Once the wage-earning capacity of an injured employee is determined, a modification of such determination is not warranted unless there is a material change in the nature and extent of the injury-related condition, the employee has been retrained or otherwise vocationally rehabilitated or the original determination was, in fact, erroneous.[6]  The burden of proof is on the party attempting to show a modification of the wage-earning capacity determination.[7]

When a formal loss of wage-earning capacity determination is in place and light duty is withdrawn, the proper standard of review is not whether appellant sustained a recurrence of disability, but whether OWCP should modify its decision according to the established criteria for modifying a formal loss of wage-earning capacity determination.[8]  OWCP procedures provide that when the employing establishment has withdrawn a light-duty assignment, which accommodated the claimant’s work restrictions and a formal wage-earning capacity decision has been issued, the decision will remain in place, unless one of the three accepted reasons for modification applies.[9]

ANALYSIS

 

OWCP accepted that appellant sustained an employment-related aggravation of his preexisting HNP at L5-S1.  On January 18, 2002 appellant returned to work full time as a modified mail processor with the employing establishment.  By decision dated June 19, 2002, OWCP determined that he had no loss of wage-earning capacity as his actual earnings as a modified mail processor fairly and reasonably represented his wage-earning capacity. 

On April 8, 2011 the employing establishment indicated that appellant’s modified position was no longer available as part of an NRP after determining that it did not have work available for his position.  Appellant subsequently filed a claim requesting compensation for wage loss beginning May 20, 2011.  Through his attorney he requested modification of the June 19, 2002 loss of wage-earning capacity decision, contending that the position was make-shift or otherwise inappropriate for a loss of wage-earning capacity determination.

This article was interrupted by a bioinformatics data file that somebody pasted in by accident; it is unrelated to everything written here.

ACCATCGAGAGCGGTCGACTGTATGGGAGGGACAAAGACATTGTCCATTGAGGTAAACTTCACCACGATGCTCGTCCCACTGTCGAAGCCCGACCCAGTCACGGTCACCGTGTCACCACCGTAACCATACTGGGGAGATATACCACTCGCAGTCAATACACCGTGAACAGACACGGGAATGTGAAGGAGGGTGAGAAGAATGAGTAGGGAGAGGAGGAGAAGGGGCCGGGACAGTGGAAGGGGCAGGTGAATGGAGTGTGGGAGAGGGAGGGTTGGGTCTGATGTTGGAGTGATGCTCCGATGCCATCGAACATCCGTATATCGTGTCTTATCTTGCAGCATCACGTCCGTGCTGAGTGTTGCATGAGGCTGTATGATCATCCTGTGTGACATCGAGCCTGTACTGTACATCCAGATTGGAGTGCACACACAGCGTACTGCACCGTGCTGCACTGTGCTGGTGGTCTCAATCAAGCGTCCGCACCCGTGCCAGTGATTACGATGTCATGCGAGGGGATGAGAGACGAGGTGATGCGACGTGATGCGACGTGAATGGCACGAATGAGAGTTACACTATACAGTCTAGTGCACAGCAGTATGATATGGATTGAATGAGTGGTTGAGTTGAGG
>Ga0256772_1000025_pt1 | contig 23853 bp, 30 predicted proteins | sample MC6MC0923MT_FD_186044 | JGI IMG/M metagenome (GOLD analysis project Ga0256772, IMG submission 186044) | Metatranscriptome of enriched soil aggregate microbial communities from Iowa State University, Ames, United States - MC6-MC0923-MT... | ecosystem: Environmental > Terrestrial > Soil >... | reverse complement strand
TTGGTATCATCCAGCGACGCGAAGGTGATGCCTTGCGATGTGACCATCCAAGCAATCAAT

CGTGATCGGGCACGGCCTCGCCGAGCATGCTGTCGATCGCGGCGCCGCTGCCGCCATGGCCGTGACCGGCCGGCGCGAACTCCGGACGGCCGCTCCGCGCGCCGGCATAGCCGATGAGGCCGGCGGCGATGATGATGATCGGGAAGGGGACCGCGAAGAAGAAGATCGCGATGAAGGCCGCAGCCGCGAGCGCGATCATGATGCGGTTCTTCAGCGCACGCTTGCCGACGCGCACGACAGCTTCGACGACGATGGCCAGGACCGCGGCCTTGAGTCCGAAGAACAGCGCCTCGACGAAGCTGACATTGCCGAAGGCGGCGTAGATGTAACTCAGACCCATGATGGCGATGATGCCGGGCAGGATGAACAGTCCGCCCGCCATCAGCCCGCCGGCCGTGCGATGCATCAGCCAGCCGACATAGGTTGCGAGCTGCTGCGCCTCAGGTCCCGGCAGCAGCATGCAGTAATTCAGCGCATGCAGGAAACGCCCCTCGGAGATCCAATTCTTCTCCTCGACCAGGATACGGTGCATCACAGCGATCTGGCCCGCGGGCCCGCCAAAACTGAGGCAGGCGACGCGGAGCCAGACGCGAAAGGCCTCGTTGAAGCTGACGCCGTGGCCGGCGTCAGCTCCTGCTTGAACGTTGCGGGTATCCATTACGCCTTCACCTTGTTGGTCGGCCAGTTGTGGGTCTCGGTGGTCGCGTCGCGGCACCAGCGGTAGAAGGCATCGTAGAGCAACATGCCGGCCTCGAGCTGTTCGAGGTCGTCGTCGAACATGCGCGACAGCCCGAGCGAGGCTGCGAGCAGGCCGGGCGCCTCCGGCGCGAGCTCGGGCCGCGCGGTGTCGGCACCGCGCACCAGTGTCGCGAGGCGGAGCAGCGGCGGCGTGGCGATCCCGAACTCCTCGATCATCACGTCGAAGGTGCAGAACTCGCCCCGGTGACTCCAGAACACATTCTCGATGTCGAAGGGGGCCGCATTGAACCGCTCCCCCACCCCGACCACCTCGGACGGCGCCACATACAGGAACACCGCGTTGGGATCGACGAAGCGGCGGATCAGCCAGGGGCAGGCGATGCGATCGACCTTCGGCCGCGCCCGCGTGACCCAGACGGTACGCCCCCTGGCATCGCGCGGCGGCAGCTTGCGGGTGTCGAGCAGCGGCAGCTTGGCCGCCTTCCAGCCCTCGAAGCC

Appellant did not submit any evidence to show that OWCP’s original loss of wage-earning capacity decision was erroneous.  OWCP based its loss of wage-earning capacity determination on his actual earnings that a modified mail processor effective October 4, 2001 fairly and reasonably represented his wage-earning capacity.  Its determination was consistent with section 8115(a) of FECA which provides that the wage-earning capacity of an employee is determined by appellant’s actual earnings if his actual earnings fairly and reasonably represent his wage-earning capacity.[10]  OWCP properly noted that he had received actual earnings as a modified mail processor for more than 60 days at the time of its loss of wage-earning capacity determination.  The position was not a temporary or part-time position.[11]  In fact, appellant worked in such modified position for almost nine years before the employing establishment withdrew it as part of the NRP.  While he claimed that the modified position was an odd-lot or makeshift position designed for his particular needs, the Board finds that he has not established this assertion.  Appellant did not submit sufficient evidence to establish that the modified position was not reasonably available on the open labor market or could not have been performed by another employee.  There is no evidence establishing that the duties assigned to him were merely to keep him employed or that the duties and/or the position was created especially for him to fill until such time as it could be determined whether he could physically return to another position or alternative status.[12]  While counsel asserted that the position was makeshift or temporary, he appears to base his argument simply on the fact that it was a modified position.  There is no evidence to show that appellant was not working eight hours a day or that the position consisted of make-shift work designed for his particular needs.[13]  Accordingly, the Board finds that there is no evidence that the position was make-shift, temporary, seasonal or otherwise inappropriate for a loss of wage-earning capacity determination.[14]